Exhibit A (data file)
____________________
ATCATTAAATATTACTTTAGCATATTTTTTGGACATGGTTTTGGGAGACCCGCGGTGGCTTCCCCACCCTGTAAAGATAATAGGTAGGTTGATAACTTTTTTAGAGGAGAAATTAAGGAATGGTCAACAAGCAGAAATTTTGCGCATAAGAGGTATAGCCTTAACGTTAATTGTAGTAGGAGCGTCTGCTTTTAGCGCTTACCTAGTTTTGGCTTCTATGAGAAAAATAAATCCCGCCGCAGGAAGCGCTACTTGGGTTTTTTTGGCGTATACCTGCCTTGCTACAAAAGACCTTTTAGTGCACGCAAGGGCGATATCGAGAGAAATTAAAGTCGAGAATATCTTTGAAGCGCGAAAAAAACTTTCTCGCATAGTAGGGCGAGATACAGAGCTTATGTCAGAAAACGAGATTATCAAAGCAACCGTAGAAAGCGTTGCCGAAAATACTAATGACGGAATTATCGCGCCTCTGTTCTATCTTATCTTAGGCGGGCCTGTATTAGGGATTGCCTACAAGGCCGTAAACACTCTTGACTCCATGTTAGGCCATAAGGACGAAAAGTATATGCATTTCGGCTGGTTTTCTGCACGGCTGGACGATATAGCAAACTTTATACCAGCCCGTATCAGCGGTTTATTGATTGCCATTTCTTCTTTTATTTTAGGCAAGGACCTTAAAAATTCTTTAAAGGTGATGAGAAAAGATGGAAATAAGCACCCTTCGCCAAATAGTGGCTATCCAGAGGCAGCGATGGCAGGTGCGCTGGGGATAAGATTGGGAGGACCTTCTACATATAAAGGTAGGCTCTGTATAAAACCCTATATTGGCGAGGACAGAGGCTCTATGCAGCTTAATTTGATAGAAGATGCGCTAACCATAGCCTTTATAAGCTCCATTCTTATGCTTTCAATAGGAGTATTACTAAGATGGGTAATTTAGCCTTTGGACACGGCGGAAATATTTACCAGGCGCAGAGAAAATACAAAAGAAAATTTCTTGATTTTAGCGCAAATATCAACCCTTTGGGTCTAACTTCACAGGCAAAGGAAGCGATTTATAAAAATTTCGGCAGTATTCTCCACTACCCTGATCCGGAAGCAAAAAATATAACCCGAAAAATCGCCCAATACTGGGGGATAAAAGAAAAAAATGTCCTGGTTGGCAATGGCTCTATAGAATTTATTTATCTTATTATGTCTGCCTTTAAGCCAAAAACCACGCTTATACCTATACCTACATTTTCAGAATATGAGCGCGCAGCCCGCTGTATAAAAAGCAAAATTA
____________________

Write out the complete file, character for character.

ATCATTAAATATTACTTTAGCATATTTTTTGGACATGGTTTTGGGAGACCCGCGGTGGCTTCCCCACCCTGTAAAGATAATAGGTAGGTTGATAACTTTTTTAGAGGAGAAATTAAGGAATGGTCAACAAGCAGAAATTTTGCGCATAAGAGGTATAGCCTTAACGTTAATTGTAGTAGGAGCGTCTGCTTTTAGCGCTTACCTAGTTTTGGCTTCTATGAGAAAAATAAATCCCGCCGCAGGAAGCGCTACTTGGGTTTTTTTGGCGTATACCTGCCTTGCTACAAAAGACCTTTTAGTGCACGCAAGGGCGATATCGAGAGAAATTAAAGTCGAGAATATCTTTGAAGCGCGAAAAAAACTTTCTCGCATAGTAGGGCGAGATACAGAGCTTATGTCAGAAAACGAGATTATCAAAGCAACCGTAGAAAGCGTTGCCGAAAATACTAATGACGGAATTATCGCGCCTCTGTTCTATCTTATCTTAGGCGGGCCTGTATTAGGGATTGCCTACAAGGCCGTAAACACTCTTGACTCCATGTTAGGCCATAAGGACGAAAAGTATATGCATTTCGGCTGGTTTTCTGCACGGCTGGACGATATAGCAAACTTTATACCAGCCCGTATCAGCGGTTTATTGATTGCCATTTCTTCTTTTATTTTAGGCAAGGACCTTAAAAATTCTTTAAAGGTGATGAGAAAAGATGGAAATAAGCACCCTTCGCCAAATAGTGGCTATCCAGAGGCAGCGATGGCAGGTGCGCTGGGGATAAGATTGGGAGGACCTTCTACATATAAAGGTAGGCTCTGTATAAAACCCTATATTGGCGAGGACAGAGGCTCTATGCAGCTTAATTTGATAGAAGATGCGCTAACCATAGCCTTTATAAGCTCCATTCTTATGCTTTCAATAGGAGTATTACTAAGATGGGTAATTTAGCCTTTGGACACGGCGGAAATATTTACCAGGCGCAGAGAAAATACAAAAGAAAATTTCTTGATTTTAGCGCAAATATCAACCCTTTGGGTCTAACTTCACAGGCAAAGGAAGCGATTTATAAAAATTTCGGCAGTATTCTCCACTACCCTGATCCGGAAGCAAAAAATATAACCCGAAAAATCGCCCAATACTGGGGGATAAAAGAAAAAAATGTCCTGGTTGGCAATGGCTCTATAGAATTTATTTATCTTATTATGTCTGCCTTTAAGCCAAAAACCACGCTTATACCTATACCTACATTTTCAGAATATGAGCGCGCAGCCCGCTGTATAAAAAGCAAAATTA